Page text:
Monday, March 22, 2021

Springtime Codling Moth Control

A Codling Moth adult in front of an apple with a larvae in it showing the damage they do.
It doesn’t matter if you have two or 2,000 trees, the thought of codling moths in your orchard can keep you up at night. These fruit-damaging pests mainly affect apples, but they can also be found on peach, pear, plum, quince, and walnut trees. It’s not the adult moth part of the insect’s life cycle that is the problem here; it’s the larvae. Once they’ve emerged, they immediately start tunneling into and feeding on the nutrient-packed fruit your tree has provided. In order to prevent this, you have to keep the larvae from developing, and to do that you have to keep the adult moths away from your tree. None of this is easy - control takes several steps and diligent monitoring. And all of this works best when you start early, which means in these early days of spring the time is now.

Red & yellow apples in a wooden crate that says, "Gibbsville Orchard". Photo by Jen Theodore on Unsplash.
Sanitation and Environmental Controls

Do Spring Cleaning: Codling moths overwinter in cocoons that they place on/under tree bark, amongst leaf litter and other debris, in barns and storage areas, and even in unused wooden apple crates. As you get ready to head out into your garden or orchard this spring, clean thoroughly and inspect carefully in all these areas and destroy any cocoons you find. This cleaning/inspecting should continue all season long to keep subsequent moth generations away (they can have two or more generations per year- read more here).

A black and white chicken in front of a fruit-laden apple tree.
Get some chickens: While they may not eliminate all the grubs around your trees, they will happily devour any they can find. And provide you with some delicious eggs as a side benefit. For more on chickens in the orchard, read this

Wrap your trees: The use of tree wraps can provide a space for the larvae to place their cocoons so that they can be easily removed later. This works as long as you have wrapped the tree properly and no larvae can get under it, and if you are diligent in finding and destroying every cocoon. Or you can apply a sticky coating to the wrap and capture any and everything that tries to climb up the tree or land on it.  Here is our tree wrap selection, here is Tree Tanglefoot® Insect Barrier and Banding, and here is Stiky Stuff adhesive.

Surround and protect: Surround WP is an organic crop protectant made from Kaolin clay. It forms a barrier around trees and plants that repels pests and interferes with feeding and egg-laying. It also protects against sun damage and deters fungal growth and propagation on plant surfaces. This product is so helpful in so many ways for so many plants and trees that you may want to buy two bags.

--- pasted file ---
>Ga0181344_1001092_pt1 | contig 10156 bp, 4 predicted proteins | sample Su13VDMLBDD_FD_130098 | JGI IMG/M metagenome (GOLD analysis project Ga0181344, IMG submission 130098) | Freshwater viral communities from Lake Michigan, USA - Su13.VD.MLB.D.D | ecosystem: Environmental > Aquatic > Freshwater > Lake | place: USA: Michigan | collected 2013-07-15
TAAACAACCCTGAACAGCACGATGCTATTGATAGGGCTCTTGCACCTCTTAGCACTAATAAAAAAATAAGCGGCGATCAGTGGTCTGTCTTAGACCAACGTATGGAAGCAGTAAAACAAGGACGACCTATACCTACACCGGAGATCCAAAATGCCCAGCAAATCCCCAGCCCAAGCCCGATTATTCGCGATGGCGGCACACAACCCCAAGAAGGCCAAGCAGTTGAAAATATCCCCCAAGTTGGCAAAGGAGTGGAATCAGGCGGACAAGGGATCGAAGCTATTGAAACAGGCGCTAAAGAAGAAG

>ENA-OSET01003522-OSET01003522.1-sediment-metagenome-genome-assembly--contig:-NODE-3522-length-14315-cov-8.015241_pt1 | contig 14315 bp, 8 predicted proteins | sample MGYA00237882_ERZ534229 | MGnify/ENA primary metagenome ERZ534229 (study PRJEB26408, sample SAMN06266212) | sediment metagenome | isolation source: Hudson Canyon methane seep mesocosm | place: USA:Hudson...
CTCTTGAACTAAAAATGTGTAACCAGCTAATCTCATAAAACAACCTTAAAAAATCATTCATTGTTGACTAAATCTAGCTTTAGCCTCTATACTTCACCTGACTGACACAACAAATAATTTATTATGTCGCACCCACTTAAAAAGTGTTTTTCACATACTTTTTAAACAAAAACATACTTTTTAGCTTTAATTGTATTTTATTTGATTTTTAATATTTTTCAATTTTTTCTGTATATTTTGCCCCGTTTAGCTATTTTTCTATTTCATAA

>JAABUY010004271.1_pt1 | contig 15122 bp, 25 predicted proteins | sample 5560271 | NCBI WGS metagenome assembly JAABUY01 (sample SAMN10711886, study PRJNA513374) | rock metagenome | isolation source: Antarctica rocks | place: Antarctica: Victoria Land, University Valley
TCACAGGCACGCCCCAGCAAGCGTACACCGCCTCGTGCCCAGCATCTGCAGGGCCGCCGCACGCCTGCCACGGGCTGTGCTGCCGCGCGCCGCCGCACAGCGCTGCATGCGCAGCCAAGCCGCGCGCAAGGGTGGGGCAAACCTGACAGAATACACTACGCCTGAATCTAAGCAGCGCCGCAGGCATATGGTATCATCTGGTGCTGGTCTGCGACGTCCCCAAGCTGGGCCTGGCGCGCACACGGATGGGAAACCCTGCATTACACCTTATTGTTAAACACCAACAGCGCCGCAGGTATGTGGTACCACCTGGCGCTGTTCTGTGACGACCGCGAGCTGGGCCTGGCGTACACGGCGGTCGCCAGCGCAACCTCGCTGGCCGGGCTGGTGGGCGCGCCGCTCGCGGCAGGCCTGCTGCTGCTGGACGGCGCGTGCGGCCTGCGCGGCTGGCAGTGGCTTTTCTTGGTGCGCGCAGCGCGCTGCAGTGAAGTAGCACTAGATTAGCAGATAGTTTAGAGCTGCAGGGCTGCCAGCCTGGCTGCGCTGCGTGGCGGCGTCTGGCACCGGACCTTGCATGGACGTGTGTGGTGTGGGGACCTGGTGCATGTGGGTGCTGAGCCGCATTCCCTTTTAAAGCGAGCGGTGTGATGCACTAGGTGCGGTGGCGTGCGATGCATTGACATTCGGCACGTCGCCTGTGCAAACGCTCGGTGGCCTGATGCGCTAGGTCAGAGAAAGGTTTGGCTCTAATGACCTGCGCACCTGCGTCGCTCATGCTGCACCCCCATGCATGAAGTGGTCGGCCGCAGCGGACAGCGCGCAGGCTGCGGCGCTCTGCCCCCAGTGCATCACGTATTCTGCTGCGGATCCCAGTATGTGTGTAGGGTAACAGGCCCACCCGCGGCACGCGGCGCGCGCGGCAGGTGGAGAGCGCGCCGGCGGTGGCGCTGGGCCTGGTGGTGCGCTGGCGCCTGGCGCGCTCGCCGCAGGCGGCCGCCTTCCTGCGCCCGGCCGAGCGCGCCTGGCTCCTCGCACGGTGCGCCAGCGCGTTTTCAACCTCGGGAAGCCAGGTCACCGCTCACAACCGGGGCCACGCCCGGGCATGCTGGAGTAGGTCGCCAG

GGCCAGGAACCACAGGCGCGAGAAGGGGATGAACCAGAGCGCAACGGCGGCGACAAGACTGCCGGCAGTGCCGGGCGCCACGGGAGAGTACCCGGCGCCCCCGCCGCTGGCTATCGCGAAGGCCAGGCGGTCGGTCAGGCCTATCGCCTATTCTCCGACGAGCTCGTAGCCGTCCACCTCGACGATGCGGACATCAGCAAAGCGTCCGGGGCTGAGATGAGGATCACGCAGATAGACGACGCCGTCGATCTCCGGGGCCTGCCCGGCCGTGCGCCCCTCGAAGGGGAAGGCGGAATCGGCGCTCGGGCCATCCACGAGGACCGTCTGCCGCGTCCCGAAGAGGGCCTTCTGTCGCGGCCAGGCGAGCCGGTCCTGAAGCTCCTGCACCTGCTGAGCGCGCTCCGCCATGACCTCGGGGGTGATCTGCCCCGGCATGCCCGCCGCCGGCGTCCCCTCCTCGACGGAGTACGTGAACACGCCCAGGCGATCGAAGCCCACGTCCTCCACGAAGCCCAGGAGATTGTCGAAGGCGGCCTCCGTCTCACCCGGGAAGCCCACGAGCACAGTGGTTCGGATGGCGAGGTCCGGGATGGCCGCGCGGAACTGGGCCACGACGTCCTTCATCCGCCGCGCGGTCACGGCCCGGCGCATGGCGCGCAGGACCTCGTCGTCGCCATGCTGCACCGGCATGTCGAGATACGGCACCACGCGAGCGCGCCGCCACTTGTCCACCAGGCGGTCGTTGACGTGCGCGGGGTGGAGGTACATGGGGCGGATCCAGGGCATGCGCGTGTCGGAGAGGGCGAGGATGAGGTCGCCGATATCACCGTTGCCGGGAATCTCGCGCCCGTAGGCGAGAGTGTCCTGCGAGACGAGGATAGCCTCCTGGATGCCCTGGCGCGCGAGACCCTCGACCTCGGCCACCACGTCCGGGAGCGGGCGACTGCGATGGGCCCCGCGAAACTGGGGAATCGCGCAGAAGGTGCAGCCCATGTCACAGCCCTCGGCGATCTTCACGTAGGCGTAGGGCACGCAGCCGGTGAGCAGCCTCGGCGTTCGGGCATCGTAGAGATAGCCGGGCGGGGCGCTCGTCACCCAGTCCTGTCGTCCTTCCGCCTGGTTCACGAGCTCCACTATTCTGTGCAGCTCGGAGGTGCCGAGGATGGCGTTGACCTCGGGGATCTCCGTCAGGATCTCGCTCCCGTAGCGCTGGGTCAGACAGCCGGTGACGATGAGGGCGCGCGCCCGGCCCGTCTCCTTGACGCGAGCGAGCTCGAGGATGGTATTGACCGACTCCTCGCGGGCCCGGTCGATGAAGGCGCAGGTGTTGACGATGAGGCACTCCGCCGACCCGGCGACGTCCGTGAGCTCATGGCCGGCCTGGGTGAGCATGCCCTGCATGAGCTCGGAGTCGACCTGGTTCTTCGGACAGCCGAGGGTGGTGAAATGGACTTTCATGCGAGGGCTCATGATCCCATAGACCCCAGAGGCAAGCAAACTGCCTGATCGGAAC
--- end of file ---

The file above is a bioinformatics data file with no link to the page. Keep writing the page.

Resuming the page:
Close-up of a flowering pear tree. Photo by Volodmyr Tokar on UnsplashBeneficial Nematodes

Get some nematodes in the ground: These naturally-occurring microscopic roundworms survive by parasitizing insect larvae in soil and using them as a food source. So, as soon as your soil is above 42°, inundate your tree-growing area with these little helpers. We carry several species of beneficial nematodes, but NemAttack (Steinernema feltiae) is the best choice for codling moth control. An added side benefit of these guys is that they will go after all kinds of larvae, so you’ll be getting help for more than just codling moth.


Lure them in: Like most living things, codling moths emerge in spring with love on their mind. By using a lure that attracts the adults combined with a sticky trap that will hold them, you can gain an understanding of just how bad your problem is while preventing future generations. Many lures attract only the male moth, but our Scentry CM + PE Combo Lure works on both sexes. For that particular lure, you will need to purchase the traps separately. But we do have trap/lure kits as well. Please check out our Codling Moth page for lots of options.  

A man in a white shirt and hat tending to an apple tree.
Stop the mating: Mating disruptors use female codling moth pheromones to attract and confuse the amorous male moth by overwhelming the natural levels of pheromones produced by the female. He will simply not be able to find a female to mate with and will die trying. This product can be used all season long, but you will want to get them out there before the first moths start flying. Read more here.  

Horticultural Oils

Stop them where they are: Horticultural oils work well when you use them early in the season. They can be extremely effective against those insects that have used your trees to overwinter in. Even the most diligent grower can miss something and these smotherants are just the thing to provide that extra bit of control. We have a great selection here.

A cartoon worm approaching an apple gets stopped by a stick.
If you take even most of these steps early in the season, you should have an excellent chance of keeping codling moths at bay. And, just in case some slip past you, I will be back in June to go over other options for codling moth control. In the meantime, I encourage you to study our Codling Moth page for more information and product suggestions.

Take Care.

Submitted by Pam

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